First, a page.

You're not privy to the communications like emails between DOJ and the accuser. But here because Amazon sued my husband in civil court, there's a process called Civil discovery where you exchange facts over the allegations. And in 2022, Amazon had to produce to my husband all of their communications with the Department of Justice and Public Filings show that Amazon lawyers led by a former federal prosecutor, met with federal prosecutors over 100 times trying to secure these criminal charges. I mean, it is amazing to me that a resource constrained agency like the Department of Justice had the space and time for over 100 meetings for Bezos lawyers. But I've learned in my own research that in fact, Amazon has secured federal criminal investigations of over 65 Americans over the past three years, including Amazon landlords, Amazon sellers, Amazon seller consultants, Amazon employees, all sorts of people in Amazon's orbit.
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How is it that they've done this with other people? Where do you get that information?
Oh, it's really funny. A friend of mine the other day was like Nancy Drew was able to do what it took two hardy boys to do, and you kind of remind me of Nancy Drew. I was like, that's funny. And I love dancing here as a kid. So I did a lot of research. Part of my coping mechanism for surviving this really horrifying experience has been to just try to research and pin down the facts and understand how this happened. And I googling one day like Amazon and DOJ or something and started seeing these stories about other situations. And so then I eventually went to the Department of Justice. Every district, I don't know how many districts say there's 40 or there's probably a hundred districts in America with the Department of Justice. And each district has a lead attorney and then other prosecutors under it.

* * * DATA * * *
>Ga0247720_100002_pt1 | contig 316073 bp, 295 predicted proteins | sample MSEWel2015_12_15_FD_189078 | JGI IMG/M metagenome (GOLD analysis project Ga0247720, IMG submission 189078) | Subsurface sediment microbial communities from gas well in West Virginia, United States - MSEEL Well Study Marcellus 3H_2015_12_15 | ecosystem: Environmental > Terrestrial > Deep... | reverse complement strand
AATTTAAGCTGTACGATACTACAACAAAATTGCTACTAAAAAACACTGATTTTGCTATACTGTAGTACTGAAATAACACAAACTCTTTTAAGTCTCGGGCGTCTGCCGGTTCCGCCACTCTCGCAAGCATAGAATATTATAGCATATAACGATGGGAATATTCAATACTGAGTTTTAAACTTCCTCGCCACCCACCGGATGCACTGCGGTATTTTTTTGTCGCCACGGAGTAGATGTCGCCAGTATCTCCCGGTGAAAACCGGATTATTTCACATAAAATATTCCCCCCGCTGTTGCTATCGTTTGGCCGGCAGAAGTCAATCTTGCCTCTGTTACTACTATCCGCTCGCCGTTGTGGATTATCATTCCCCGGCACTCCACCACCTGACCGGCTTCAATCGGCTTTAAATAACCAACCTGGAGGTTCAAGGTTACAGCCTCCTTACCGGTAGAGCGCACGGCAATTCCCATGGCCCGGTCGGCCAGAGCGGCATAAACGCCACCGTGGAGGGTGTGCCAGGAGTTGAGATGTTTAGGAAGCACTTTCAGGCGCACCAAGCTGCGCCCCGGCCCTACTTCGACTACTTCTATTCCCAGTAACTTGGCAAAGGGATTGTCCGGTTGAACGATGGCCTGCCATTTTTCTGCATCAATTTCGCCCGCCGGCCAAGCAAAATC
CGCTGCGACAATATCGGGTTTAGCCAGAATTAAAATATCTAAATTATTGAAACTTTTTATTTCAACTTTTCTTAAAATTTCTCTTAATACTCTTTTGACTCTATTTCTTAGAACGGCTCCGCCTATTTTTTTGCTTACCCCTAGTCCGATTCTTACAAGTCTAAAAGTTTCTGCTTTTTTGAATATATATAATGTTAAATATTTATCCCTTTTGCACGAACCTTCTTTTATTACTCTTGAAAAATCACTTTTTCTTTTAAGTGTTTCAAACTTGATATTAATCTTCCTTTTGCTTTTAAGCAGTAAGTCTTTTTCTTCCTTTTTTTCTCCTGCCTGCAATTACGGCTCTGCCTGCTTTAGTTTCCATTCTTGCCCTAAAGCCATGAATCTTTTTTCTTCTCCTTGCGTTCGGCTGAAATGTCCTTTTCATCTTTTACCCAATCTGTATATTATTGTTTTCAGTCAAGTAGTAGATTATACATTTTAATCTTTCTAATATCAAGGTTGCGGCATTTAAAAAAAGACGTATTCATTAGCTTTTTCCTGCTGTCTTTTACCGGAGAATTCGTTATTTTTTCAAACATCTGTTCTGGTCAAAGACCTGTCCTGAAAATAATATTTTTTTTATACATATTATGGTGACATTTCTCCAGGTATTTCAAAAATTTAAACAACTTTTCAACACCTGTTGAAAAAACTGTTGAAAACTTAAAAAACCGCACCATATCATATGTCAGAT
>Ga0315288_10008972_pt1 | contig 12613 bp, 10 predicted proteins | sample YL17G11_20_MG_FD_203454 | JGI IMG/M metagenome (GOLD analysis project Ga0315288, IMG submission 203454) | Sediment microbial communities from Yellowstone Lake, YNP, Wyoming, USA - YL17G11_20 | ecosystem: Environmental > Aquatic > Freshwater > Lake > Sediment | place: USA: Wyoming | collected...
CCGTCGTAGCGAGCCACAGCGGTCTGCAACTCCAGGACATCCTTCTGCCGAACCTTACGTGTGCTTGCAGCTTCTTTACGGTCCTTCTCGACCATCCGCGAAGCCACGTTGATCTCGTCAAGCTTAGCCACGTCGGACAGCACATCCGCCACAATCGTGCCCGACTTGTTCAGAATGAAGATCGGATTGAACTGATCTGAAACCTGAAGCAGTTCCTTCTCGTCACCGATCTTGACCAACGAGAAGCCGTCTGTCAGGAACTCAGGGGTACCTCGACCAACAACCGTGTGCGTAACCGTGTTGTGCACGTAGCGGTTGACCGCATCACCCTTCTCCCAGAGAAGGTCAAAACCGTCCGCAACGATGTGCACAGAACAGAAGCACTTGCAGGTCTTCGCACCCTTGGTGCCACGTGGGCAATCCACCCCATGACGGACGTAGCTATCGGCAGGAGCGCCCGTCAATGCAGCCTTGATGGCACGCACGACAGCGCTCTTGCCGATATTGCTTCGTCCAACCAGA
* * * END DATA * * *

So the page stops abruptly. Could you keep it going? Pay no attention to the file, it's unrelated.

And they each have a website and they have press releases when they indict someone or when they win a victory, they put a press release out. And I went to every single Department of Justice Division website and searched for Amazon and collected all of these press releases. And then I went, and you can look at court documents from federal courts in America on a system called star. You have to pay 10 cents a page and went and read about all these cases. And you could see in some of them, there was proof that Amazon had referred the cases to d OJ or Amazon issued press releases talking about how they'd referred the case to D oj. And it was just like, this is kind of crazy. And then I went to LinkedIn, started looking at all the former federal prosecutors and FBI agents that worked at Amazon, and it's like hundreds of former federal prosecutors and FBI agents work for Amazon. And you're like, why? Right? It's very strange.
That is very strange. And the fact that you did so much research, it kind of reminds me when Covid first started, I used to be an actuary, so I was very familiar with the way that diseases going, follow a pattern and the data and everything. And I went all kinds of countries, and I looked through every state and I was comparing to the news of what was going on. So I can imagine that I'm the same way in that when you're presented with something that is so stressful and so difficult and traumatic to go through that you dig in and just try to get as much information as possible. So I very much can relate to that app.